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Thread: Carl V Phillips commentary on Lancet Study

  1. #1
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    Carl V Phillips commentary on Lancet Study

    I think this is an excellent piece that puts the study (as good as it is for vapers) into proper perspective.

    Anti-THR Lies and related topics | because cultivating the truth requires both seeding and weeding
    margyb and Old Dog like this.

  2. #2
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    They only used 16mg/ml ecig cartridges so that would account for a lot

    "Methods We did this pragmatic randomised-controlled superiority trial in Auckland, New Zealand, between Sept 6, 2011, and July 5, 2013. Adult (≥18 years) smokers wanting to quit were randomised (with computerised block randomisation, block size nine, stratified by ethnicity [Māori; Pacific; or non-Māori, non-Pacific], sex [men or women], and level of nicotine dependence [>5 or ≤5 Fagerström test for nicotine dependence]) in a 4:4:1 ratio to 16 mg nicotine e-cigarettes, nicotine patches (21 mg patch, one daily), or placebo e-cigarettes (no nicotine), from 1 week before until 12 weeks after quit day, with low intensity behavioural support via voluntary telephone counselling. The primary outcome was biochemically verified continuous abstinence at 6 months (exhaled breath carbon monoxide measurement <10 ppm). Primary analysis was by intention to treat. This trial is registered with the Australian New Zealand Clinical Trials Registry, number ACTRN12610000866000.:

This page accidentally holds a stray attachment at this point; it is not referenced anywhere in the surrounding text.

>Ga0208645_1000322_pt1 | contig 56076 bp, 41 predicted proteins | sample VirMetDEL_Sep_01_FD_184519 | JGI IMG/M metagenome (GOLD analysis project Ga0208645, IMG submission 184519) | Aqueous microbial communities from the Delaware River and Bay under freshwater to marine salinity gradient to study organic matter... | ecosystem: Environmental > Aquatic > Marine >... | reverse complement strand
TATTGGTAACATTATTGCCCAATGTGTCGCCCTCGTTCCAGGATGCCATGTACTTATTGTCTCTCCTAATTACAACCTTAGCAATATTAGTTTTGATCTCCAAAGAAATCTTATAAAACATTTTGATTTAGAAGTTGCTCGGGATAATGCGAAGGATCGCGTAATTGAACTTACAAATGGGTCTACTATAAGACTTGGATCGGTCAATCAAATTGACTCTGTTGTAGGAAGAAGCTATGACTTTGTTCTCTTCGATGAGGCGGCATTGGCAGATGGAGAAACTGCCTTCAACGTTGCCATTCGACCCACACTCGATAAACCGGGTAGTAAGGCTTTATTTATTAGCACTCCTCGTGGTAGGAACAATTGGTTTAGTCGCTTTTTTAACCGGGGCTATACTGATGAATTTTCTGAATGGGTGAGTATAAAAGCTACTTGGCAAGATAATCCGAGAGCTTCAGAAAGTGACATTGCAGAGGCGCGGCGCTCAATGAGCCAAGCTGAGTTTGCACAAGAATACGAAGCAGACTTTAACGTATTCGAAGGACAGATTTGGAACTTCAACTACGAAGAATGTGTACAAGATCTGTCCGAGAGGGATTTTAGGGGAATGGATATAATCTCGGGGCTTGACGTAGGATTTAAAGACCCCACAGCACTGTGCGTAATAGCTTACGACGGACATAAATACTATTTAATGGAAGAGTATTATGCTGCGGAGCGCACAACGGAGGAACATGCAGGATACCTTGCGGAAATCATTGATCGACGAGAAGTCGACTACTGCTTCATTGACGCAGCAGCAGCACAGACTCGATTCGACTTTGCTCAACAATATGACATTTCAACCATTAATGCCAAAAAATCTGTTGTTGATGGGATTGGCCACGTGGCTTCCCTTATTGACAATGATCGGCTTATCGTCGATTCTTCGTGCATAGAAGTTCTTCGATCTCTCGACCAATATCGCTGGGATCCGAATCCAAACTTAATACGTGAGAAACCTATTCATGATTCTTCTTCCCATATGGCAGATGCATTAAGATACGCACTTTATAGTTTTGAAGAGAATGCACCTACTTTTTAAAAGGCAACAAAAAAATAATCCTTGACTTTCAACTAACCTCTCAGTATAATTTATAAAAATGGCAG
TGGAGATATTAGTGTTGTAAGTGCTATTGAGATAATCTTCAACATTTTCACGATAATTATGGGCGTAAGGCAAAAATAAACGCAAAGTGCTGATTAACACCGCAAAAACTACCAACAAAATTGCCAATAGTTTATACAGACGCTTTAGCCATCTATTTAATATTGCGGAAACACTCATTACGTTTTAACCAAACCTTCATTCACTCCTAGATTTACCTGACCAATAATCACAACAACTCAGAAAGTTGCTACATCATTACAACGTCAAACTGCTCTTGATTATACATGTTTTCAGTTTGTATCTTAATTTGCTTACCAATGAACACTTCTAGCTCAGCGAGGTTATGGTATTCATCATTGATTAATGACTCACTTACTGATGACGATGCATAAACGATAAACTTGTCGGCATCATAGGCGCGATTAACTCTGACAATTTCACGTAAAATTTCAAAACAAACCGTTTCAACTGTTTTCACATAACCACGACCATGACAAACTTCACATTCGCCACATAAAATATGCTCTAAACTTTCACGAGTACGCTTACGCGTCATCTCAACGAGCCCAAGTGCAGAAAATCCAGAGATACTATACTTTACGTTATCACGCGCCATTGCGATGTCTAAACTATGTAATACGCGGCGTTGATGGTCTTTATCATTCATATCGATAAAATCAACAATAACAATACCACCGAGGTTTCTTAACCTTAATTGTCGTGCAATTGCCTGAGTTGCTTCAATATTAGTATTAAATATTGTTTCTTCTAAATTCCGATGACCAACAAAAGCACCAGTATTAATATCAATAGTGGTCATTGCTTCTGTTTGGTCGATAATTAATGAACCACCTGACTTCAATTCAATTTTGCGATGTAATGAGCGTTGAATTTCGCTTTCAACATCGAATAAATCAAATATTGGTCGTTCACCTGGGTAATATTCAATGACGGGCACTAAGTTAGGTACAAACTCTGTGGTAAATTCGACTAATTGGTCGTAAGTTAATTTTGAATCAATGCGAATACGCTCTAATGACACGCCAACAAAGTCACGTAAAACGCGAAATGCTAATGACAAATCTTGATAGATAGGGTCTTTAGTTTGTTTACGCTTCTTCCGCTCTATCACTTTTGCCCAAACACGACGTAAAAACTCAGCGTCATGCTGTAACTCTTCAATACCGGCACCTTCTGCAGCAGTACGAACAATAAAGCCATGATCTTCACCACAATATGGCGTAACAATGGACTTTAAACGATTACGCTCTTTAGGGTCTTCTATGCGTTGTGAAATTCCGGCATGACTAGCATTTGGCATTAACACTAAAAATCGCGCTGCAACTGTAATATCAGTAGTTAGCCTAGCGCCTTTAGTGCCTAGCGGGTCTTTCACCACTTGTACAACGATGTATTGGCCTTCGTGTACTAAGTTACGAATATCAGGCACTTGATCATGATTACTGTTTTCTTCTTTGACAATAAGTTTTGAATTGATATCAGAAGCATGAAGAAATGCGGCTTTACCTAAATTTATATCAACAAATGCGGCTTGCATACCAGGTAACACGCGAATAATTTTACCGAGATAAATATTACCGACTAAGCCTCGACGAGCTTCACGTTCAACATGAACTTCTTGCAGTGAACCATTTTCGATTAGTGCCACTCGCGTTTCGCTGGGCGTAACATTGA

"Further- more, users consumed on average just over one cartridge per day, delivering around only 20% of the nicotine obtained from cigarette smoking. Although trials of the effects of early e-cigarettes on withdrawal relief showed that low levels of nicotine delivery attenuated with drawal symptoms improved nicotine delivery by newer models of e-cigarettes provides greater withdrawal relief, potentially enhancing cessation effectiveness. Trials of such second generation e-cigarettes are needed."



    At least we got a copy of the lancet

    http://download.thelancet.com/flatco...3613618425.pdf
    Last edited by margyb; 09-09-13 at 06:54 PM.

  3. #3
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    It always frustrates me that these studies are so poorly conducted. I think the point that Phillips is alluding towards is the fact that ecigs are consumer products. They work as consumer products, their potential lies in them being consumer products.

    These kinds of studies have almost an inbuilt institutional bias or barrier to testing them as consumer products. Namely, given the amount of choices available to the consumer both in terms of the devices and nicotine percentages it is precisely the ability of the consumer to customize their own use and experience that makes them so potentially successful.

    The problem with these studies is that they are set up for the benefit of the tester, set up in a manner that is likely to win them publication, that fits certain criteria for scientific papers. What is always sacrificed is the autonomy of the user to find their own sweet spot. The autonomy of the user is always sacrificed to fit a specified criteria in order to earn publication.

    Like Phillips I think it is a mistake to get too excited about these studies. It is better than nothing I suppose, but I fear very much the medicalization of ecigs. These studies do nothing to put e-cigs into their proper context - which is as a consumer product.
    margyb and Old Dog like this.

 

 

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